What are Multimodal Projects?

Let’s pretend for a minute that I do in fact know what a multimodal project is (even after reading Ch. 1, twice) and pretend like this picture was all part of my grand scheme. rctpu

Something that I usually take for granted are the days in which I happen to run into my roommate at the fishbowl, which follows with the usual “You wanna grab a bite”, or the not so usual, yet occasionally heard “You wanna see some memes?” Memes, memes have taken over the internet. If I had to guess I would say that about a third of the internet is filled with memes (the other two thirds are an entirely different blog post). Memes are nothing short of an internet phenomenon, one that uses at least three of the modes discussed in the reading. The use of language is key, however so too is the picture and the gesture. The language provides a backstory, while the image, along with the gesture, allows for a certain feeling to be conveyed. The one above for example is used to not only describe my confusion, but display it in a bit of an exaggerated way.

The second application that I wanted to mention, was one that I use to regularly use when I still had free time. It’s called Steam. For all the gamers out there, you already know where I’m going with this. Steam is a free program that allows you to buy games that you can play from your computer. It’s basically a Gamestop on your desktop. The program is something that I never really looked too closely at, but now, I think that they have a genius marketing plan.  The visual aspect of Steam is stunning, it will make the user feel like they are in some command module. Communication is just as important, there is a community of gamers that rates games and writes reviews. Much like a magazine, there are different areas in this program that are each dedicated towards different audiences within the community. There is a forum for example that allows people to trade games, sell inventory, or communicate with other players.

Lastly, I wanted to mention a website that a good majority of people will probably know, but due to legal boundaries in the university is considered a big no-no while on campus. To provide just a little bit of insight I will say this, when I go home for vacation, and have the best internet known to man,  I’m essentially Blackbeard. Anyway, one thing that I’m sure is legal here on university grounds is Netflix. Netflix allows people to stay up to date with their favorite TV shows and movies, if that isn’t advertising, I don’t know what is. What I find pleasing to the eye about Netflix is that there is a selection of different thing that you might want to watch depending on your previously viewed media. Spatially there is order in this site, the best or most popular selections are on your right, and descend in order. Much like when reading text. The layout, which is similar to Steam’s layout, gives the illusion that there is an infinite supply of videos that you could potentially watch, all within a click of a button. The words used are just as effective as they are scarce. Bold titles display a category, which carry meaning decidedly on what your history is. Movie posters are also there to drag you into a world that can at times be immersive, which may or may not lead to a drop in your gpa (I know, I’ve been there).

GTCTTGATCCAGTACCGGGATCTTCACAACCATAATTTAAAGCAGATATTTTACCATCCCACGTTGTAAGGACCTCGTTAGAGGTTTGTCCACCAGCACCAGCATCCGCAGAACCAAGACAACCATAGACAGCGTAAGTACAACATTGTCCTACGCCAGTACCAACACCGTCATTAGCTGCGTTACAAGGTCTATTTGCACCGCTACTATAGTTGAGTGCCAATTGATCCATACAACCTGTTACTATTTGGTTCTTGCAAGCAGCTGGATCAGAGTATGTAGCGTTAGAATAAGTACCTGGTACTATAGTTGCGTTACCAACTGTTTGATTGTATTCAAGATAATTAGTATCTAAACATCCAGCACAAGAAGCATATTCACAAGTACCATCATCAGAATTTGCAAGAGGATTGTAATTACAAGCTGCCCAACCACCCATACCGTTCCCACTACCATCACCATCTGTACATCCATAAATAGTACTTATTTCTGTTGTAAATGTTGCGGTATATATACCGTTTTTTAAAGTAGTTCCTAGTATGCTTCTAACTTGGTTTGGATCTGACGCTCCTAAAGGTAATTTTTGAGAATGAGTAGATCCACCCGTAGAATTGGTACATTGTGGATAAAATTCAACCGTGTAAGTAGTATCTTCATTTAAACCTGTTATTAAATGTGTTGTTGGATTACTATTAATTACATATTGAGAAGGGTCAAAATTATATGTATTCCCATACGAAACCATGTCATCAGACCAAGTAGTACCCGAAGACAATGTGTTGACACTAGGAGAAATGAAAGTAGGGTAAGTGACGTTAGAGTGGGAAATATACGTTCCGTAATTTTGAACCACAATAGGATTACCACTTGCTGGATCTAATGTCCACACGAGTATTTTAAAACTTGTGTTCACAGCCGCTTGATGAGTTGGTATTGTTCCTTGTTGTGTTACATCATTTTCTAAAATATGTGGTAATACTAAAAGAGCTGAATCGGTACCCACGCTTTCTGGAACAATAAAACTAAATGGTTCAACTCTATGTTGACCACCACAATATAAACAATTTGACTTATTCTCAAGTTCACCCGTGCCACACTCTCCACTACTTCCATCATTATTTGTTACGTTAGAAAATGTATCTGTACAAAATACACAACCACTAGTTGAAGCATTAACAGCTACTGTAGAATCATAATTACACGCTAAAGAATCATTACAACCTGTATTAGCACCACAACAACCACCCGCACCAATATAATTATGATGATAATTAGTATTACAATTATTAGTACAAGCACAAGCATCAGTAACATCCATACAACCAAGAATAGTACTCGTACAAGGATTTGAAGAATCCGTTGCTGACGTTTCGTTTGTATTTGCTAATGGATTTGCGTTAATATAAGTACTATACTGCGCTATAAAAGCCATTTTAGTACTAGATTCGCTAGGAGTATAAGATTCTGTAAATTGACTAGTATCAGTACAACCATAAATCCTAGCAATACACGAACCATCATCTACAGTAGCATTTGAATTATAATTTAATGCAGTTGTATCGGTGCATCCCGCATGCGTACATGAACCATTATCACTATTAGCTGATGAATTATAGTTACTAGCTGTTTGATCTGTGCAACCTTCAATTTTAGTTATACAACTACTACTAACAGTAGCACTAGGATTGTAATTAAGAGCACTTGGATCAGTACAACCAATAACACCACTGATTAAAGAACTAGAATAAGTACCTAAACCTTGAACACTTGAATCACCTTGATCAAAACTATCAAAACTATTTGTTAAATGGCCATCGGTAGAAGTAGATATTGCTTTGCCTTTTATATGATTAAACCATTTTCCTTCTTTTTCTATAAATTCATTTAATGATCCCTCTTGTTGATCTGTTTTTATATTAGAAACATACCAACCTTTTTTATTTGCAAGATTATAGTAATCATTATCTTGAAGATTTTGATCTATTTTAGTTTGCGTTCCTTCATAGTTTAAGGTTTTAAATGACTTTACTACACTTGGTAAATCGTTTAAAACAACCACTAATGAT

One thought to “What are Multimodal Projects?”

  1. Hi, Alfredo! First of all, I love that you brought memes into this conversation. I have never thought that hard about memes or how/why they work, but now I know it’s the multimodality. Without the linguistic component, a meme would just be a picture. Without the visual component, a meme would just be a sentence that doesn’t have any context. Without the gestural component, a meme wouldn’t be as funny. It is the combination of all three that contribute to the meme’s overall success!
    Second, Netflix. I agree with you that the spatial mode is crucial to the way user’s experience the website. Also, the different categories make it extremely easy to navigate as well. The other day, I (very regretfully) finished the last season of ‘The Vampire Diaries’ (don’t judge me please) available on the site. It was a moment of panic. I thought I could never move on! Fortunately, Netflix made this very easy. I simply had to look at the “Because you watched ‘The Vampire Diaries'” tab to cure my heartbreak. This tab immediately gave me a very long list of possible other shows to watch. Thank goodness.

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